MD: Well, there were a few things. First of all, I was skating all the time, so I wanted to understand skateboarding on a more intellectual level and what made it catch on in Southern California in the 1950s and 1960s. I realized that skateboards needed a hard, flat surface to roll on, and that did not exist in large quantities until cars took over the built environment. And specifically in Southern California, since there’s such a danger of erosion, there are all these embankments everywhere to prevent erosion. I figured that riding that stuff made skateboarding fun enough to get back on it after you fell for the third time.
As I traveled around, I saw how a lot of particulars of the built environment shaped skateboarding. For example, in California, the Malibu mountains are soft sandstone, so all the roads have these swoopy turns with a flowing quality to them. In Colorado, it’s all these massive granite mountains and highways that are built for people to drive through them, which makes a very different style of skateboarding. Street skateboarding is very reactive to landscape architecture, and downhill skateboarding is more in the civil engineering space.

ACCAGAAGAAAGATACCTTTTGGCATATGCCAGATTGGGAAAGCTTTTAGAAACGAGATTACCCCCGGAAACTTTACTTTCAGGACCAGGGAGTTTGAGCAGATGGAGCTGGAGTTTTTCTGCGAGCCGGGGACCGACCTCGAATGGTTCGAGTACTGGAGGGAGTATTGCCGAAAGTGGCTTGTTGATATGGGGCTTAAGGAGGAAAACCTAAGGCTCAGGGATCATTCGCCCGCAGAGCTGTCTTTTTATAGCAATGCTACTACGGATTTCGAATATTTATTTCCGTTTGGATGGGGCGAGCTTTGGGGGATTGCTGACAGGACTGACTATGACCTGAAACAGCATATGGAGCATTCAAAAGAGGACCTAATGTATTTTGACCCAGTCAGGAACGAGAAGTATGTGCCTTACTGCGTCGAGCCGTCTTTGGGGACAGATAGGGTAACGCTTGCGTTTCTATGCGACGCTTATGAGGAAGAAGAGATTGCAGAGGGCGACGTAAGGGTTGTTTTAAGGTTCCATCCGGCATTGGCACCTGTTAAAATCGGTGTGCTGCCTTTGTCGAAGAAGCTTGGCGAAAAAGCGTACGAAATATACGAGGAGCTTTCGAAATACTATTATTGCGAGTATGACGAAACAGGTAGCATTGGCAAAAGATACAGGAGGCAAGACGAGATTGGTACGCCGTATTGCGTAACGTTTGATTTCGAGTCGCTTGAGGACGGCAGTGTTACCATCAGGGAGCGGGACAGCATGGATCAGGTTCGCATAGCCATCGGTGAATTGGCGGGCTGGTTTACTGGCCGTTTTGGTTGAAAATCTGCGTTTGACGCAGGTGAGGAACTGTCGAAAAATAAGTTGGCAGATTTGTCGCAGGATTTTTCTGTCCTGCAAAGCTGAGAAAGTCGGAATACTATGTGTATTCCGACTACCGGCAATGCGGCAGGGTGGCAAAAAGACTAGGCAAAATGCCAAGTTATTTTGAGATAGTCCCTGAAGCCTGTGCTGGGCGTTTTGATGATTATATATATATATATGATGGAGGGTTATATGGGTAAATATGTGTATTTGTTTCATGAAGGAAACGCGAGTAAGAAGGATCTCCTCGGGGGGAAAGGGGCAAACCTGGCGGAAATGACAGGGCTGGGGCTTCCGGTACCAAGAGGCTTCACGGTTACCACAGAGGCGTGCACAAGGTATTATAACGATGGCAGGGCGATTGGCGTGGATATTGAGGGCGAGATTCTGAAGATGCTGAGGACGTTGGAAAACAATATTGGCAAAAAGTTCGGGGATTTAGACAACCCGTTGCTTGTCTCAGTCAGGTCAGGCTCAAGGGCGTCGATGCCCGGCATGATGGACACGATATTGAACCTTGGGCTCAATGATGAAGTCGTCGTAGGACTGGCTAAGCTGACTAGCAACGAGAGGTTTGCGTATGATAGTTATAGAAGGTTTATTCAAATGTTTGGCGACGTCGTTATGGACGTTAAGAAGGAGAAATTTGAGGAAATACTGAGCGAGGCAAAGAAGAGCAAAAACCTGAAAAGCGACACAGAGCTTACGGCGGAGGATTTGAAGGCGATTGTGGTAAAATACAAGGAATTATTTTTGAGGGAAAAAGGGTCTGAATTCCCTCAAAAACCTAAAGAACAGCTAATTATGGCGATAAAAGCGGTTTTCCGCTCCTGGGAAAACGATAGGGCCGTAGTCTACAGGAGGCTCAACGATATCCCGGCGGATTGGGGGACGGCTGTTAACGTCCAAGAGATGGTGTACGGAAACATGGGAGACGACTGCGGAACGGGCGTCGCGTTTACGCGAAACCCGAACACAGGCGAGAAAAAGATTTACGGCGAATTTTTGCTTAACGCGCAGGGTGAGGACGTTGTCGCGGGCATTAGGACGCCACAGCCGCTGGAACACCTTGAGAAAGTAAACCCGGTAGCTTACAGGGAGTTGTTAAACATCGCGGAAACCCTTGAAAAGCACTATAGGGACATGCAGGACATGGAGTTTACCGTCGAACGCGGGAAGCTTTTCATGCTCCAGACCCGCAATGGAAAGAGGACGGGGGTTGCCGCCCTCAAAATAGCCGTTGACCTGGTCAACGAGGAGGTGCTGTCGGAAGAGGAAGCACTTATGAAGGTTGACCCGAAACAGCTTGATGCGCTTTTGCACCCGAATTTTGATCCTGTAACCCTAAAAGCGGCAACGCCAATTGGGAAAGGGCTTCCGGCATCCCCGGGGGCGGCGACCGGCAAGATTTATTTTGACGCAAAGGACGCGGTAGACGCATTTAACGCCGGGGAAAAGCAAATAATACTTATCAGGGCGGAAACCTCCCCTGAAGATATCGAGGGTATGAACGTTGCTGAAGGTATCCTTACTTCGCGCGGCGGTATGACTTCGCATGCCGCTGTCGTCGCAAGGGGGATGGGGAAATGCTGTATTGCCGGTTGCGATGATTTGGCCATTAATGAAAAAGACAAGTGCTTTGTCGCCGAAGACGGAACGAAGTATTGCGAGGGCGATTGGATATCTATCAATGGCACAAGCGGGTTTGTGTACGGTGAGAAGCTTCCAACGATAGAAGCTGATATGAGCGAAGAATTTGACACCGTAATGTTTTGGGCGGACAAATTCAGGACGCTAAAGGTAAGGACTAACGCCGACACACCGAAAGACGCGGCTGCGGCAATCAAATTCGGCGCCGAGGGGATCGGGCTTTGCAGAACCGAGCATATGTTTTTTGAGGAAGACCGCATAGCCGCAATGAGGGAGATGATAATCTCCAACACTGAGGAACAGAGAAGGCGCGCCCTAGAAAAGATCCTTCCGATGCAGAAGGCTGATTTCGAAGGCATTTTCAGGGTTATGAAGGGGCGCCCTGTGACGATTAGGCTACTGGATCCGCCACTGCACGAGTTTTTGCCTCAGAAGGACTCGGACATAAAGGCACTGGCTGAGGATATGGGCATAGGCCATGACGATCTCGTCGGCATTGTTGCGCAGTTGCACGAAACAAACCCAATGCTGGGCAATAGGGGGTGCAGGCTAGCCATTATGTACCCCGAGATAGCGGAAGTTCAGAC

The last straw came when I started dating a real estate developer and hanging out with planners. My roommates and I got evicted from our shared skate house in Westchester, a quarter-mile from the new Crenshaw [LA Metro] stop being developed, and all the houses on our block were being bought out, renovated, flipped, and sold. That was around the time Senate Bill 827 [in 2018] was happening, and I realized I had to have opinions about urbanism.
KD: That’s really interesting. Do you think it’s accurate to say then that as a skater, you experienced urban planning in a very acute way?
MD: Yeah, skateboarding is a really sensual experience with the built environment — you feel everything through your wheels. You don’t take the built environment for granted.